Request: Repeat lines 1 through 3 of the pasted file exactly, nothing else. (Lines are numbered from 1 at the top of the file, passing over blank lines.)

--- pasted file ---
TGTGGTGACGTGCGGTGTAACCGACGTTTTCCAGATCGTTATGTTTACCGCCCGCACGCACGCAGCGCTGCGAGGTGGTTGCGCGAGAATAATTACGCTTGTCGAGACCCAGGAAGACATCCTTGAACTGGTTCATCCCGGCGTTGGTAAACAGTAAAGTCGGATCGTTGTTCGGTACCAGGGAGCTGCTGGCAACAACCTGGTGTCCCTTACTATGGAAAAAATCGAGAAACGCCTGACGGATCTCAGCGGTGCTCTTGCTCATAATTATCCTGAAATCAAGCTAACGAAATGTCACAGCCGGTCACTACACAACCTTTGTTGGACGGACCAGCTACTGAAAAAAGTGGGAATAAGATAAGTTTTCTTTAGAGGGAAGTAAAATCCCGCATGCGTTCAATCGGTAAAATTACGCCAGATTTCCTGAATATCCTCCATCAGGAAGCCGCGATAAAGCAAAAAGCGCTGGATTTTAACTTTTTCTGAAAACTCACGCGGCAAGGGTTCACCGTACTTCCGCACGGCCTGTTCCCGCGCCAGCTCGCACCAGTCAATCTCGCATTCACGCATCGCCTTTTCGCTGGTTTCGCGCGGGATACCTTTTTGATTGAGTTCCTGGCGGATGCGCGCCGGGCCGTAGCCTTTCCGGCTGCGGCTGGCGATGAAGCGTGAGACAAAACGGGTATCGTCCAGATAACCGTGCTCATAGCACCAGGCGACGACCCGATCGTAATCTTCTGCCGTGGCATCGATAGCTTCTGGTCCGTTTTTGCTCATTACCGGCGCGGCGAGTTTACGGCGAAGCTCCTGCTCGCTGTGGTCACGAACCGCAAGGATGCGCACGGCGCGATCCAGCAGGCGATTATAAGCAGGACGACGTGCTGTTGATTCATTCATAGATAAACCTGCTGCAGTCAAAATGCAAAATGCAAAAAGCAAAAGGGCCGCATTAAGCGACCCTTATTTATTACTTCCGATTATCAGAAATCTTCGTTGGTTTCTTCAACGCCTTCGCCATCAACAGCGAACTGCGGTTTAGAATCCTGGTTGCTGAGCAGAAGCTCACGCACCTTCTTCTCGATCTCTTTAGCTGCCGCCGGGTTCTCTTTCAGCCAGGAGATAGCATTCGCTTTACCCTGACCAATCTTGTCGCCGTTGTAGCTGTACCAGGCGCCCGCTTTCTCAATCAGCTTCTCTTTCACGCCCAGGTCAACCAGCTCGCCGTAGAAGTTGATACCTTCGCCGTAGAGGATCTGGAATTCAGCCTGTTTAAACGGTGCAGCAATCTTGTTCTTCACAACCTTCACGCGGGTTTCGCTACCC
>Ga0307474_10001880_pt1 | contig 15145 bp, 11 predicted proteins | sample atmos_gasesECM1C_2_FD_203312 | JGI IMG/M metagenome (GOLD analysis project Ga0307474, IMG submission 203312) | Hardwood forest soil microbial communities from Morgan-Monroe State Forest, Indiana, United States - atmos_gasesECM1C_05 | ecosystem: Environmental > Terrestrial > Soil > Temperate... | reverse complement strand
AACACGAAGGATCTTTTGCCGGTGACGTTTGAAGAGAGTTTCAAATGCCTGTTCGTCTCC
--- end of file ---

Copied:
TGTGGTGACGTGCGGTGTAACCGACGTTTTCCAGATCGTTATGTTTACCGCCCGCACGCACGCAGCGCTGCGAGGTGGTTGCGCGAGAATAATTACGCTTGTCGAGACCCAGGAAGACATCCTTGAACTGGTTCATCCCGGCGTTGGTAAACAGTAAAGTCGGATCGTTGTTCGGTACCAGGGAGCTGCTGGCAACAACCTGGTGTCCCTTACTATGGAAAAAATCGAGAAACGCCTGACGGATCTCAGCGGTGCTCTTGCTCATAATTATCCTGAAATCAAGCTAACGAAATGTCACAGCCGGTCACTACACAACCTTTGTTGGACGGACCAGCTACTGAAAAAAGTGGGAATAAGATAAGTTTTCTTTAGAGGGAAGTAAAATCCCGCATGCGTTCAATCGGTAAAATTACGCCAGATTTCCTGAATATCCTCCATCAGGAAGCCGCGATAAAGCAAAAAGCGCTGGATTTTAACTTTTTCTGAAAACTCACGCGGCAAGGGTTCACCGTACTTCCGCACGGCCTGTTCCCGCGCCAGCTCGCACCAGTCAATCTCGCATTCACGCATCGCCTTTTCGCTGGTTTCGCGCGGGATACCTTTTTGATTGAGTTCCTGGCGGATGCGCGCCGGGCCGTAGCCTTTCCGGCTGCGGCTGGCGATGAAGCGTGAGACAAAACGGGTATCGTCCAGATAACCGTGCTCATAGCACCAGGCGACGACCCGATCGTAATCTTCTGCCGTGGCATCGATAGCTTCTGGTCCGTTTTTGCTCATTACCGGCGCGGCGAGTTTACGGCGAAGCTCCTGCTCGCTGTGGTCACGAACCGCAAGGATGCGCACGGCGCGATCCAGCAGGCGATTATAAGCAGGACGACGTGCTGTTGATTCATTCATAGATAAACCTGCTGCAGTCAAAATGCAAAATGCAAAAAGCAAAAGGGCCGCATTAAGCGACCCTTATTTATTACTTCCGATTATCAGAAATCTTCGTTGGTTTCTTCAACGCCTTCGCCATCAACAGCGAACTGCGGTTTAGAATCCTGGTTGCTGAGCAGAAGCTCACGCACCTTCTTCTCGATCTCTTTAGCTGCCGCCGGGTTCTCTTTCAGCCAGGAGATAGCATTCGCTTTACCCTGACCAATCTTGTCGCCGTTGTAGCTGTACCAGGCGCCCGCTTTCTCAATCAGCTTCTCTTTCACGCCCAGGTCAACCAGCTCGCCGTAGAAGTTGATACCTTCGCCGTAGAGGATCTGGAATTCAGCCTGTTTAAACGGTGCAGCAATCTTGTTCTTCACAACCTTCACGCGGGTTTCGCTACCC
>Ga0307474_10001880_pt1 | contig 15145 bp, 11 predicted proteins | sample atmos_gasesECM1C_2_FD_203312 | JGI IMG/M metagenome (GOLD analysis project Ga0307474, IMG submission 203312) | Hardwood forest soil microbial communities from Morgan-Monroe State Forest, Indiana, United States - atmos_gasesECM1C_05 | ecosystem: Environmental > Terrestrial > Soil > Temperate... | reverse complement strand
AACACGAAGGATCTTTTGCCGGTGACGTTTGAAGAGAGTTTCAAATGCCTGTTCGTCTCC